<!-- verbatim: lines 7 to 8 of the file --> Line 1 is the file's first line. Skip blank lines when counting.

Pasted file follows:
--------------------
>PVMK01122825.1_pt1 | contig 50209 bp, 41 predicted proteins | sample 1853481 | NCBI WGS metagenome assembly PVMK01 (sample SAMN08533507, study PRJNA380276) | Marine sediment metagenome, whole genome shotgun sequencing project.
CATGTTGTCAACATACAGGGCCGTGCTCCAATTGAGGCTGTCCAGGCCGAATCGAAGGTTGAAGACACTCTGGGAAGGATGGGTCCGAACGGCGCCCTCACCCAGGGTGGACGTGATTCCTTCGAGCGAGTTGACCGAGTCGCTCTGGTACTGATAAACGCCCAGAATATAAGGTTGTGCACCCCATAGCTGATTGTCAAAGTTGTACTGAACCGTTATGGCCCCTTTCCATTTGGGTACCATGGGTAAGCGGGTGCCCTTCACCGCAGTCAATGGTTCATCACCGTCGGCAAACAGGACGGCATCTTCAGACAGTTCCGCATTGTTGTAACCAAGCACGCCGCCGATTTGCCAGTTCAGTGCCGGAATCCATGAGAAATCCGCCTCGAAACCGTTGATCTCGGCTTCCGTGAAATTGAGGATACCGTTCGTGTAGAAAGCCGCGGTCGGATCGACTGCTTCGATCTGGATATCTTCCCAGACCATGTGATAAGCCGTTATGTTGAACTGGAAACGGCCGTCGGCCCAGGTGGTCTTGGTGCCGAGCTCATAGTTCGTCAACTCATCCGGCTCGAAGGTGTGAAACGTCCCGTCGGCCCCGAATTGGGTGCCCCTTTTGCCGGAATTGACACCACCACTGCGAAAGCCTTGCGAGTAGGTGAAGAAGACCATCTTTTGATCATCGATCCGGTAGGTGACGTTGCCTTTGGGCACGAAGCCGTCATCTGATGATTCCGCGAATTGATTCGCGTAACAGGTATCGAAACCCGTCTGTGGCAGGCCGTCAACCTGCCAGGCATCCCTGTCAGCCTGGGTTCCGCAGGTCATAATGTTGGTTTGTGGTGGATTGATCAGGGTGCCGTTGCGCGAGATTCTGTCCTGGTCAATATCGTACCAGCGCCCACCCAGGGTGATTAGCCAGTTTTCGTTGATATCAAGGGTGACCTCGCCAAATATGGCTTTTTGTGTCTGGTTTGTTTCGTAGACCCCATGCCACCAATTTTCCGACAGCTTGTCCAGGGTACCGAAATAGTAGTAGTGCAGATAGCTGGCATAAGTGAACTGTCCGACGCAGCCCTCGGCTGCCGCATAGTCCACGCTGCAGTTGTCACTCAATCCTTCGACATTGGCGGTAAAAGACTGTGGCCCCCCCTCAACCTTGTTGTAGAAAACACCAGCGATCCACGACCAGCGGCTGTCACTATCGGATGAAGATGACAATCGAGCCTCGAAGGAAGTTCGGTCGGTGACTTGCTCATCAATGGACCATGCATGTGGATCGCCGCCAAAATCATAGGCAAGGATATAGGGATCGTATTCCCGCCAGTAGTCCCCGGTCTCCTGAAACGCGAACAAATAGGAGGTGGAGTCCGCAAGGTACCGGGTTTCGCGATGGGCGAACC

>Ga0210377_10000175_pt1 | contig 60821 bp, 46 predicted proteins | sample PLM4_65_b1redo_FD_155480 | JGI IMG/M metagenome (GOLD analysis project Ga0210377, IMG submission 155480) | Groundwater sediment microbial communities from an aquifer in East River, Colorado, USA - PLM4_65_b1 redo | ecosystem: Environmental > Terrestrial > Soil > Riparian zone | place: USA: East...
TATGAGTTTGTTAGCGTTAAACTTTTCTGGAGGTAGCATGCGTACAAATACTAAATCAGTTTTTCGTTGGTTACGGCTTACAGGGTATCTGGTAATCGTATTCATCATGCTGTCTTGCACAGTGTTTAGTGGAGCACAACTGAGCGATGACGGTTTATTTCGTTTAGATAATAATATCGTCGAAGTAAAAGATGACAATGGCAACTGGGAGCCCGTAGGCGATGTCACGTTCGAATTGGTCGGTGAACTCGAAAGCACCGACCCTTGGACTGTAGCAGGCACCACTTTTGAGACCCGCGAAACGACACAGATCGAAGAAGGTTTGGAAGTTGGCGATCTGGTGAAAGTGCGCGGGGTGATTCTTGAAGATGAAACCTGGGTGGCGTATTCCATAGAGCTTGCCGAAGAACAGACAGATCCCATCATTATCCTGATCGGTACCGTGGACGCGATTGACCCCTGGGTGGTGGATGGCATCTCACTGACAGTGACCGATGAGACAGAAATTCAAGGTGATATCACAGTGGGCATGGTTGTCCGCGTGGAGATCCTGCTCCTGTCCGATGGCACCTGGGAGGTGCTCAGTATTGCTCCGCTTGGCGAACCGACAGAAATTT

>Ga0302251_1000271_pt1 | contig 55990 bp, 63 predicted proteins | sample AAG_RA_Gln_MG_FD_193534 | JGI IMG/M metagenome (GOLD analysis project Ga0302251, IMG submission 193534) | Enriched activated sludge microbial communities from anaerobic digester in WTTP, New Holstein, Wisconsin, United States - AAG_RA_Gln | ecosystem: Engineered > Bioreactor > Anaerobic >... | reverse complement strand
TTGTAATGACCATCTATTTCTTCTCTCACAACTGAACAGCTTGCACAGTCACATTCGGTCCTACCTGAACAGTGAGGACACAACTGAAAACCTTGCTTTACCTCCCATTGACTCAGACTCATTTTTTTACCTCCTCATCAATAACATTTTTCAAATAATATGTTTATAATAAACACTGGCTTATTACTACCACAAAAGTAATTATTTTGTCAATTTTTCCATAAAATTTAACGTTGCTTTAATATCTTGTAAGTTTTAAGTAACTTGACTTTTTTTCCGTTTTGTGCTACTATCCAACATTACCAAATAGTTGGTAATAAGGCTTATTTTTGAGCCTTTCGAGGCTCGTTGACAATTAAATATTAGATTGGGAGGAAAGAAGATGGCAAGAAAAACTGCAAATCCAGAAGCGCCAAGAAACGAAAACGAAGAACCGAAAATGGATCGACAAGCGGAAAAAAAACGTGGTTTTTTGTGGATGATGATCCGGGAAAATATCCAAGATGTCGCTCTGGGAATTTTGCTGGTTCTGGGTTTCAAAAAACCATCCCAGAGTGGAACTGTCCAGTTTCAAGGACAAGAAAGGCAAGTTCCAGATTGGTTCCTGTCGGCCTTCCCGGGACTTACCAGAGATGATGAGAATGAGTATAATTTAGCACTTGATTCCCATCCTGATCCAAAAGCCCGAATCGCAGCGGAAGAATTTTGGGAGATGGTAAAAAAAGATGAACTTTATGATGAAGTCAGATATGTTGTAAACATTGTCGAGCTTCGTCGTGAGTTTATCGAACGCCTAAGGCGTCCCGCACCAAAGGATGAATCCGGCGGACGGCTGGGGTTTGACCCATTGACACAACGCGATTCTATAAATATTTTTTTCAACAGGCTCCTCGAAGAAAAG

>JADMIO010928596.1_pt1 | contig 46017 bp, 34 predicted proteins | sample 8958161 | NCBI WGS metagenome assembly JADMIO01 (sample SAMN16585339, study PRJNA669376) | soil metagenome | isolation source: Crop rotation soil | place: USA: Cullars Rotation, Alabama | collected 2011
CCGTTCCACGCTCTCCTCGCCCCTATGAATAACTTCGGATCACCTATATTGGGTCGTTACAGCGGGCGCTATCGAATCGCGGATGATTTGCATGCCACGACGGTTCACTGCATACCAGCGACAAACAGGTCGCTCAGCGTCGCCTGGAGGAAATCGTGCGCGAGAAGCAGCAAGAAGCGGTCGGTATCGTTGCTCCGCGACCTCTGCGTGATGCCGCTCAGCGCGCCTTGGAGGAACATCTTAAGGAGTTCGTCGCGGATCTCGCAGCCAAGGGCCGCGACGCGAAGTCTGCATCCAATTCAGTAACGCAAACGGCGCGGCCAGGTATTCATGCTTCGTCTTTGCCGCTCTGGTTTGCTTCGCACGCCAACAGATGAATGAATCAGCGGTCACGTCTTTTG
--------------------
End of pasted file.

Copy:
>JADMIO010928596.1_pt1 | contig 46017 bp, 34 predicted proteins | sample 8958161 | NCBI WGS metagenome assembly JADMIO01 (sample SAMN16585339, study PRJNA669376) | soil metagenome | isolation source: Crop rotation soil | place: USA: Cullars Rotation, Alabama | collected 2011
CCGTTCCACGCTCTCCTCGCCCCTATGAATAACTTCGGATCACCTATATTGGGTCGTTACAGCGGGCGCTATCGAATCGCGGATGATTTGCATGCCACGACGGTTCACTGCATACCAGCGACAAACAGGTCGCTCAGCGTCGCCTGGAGGAAATCGTGCGCGAGAAGCAGCAAGAAGCGGTCGGTATCGTTGCTCCGCGACCTCTGCGTGATGCCGCTCAGCGCGCCTTGGAGGAACATCTTAAGGAGTTCGTCGCGGATCTCGCAGCCAAGGGCCGCGACGCGAAGTCTGCATCCAATTCAGTAACGCAAACGGCGCGGCCAGGTATTCATGCTTCGTCTTTGCCGCTCTGGTTTGCTTCGCACGCCAACAGATGAATGAATCAGCGGTCACGTCTTTTG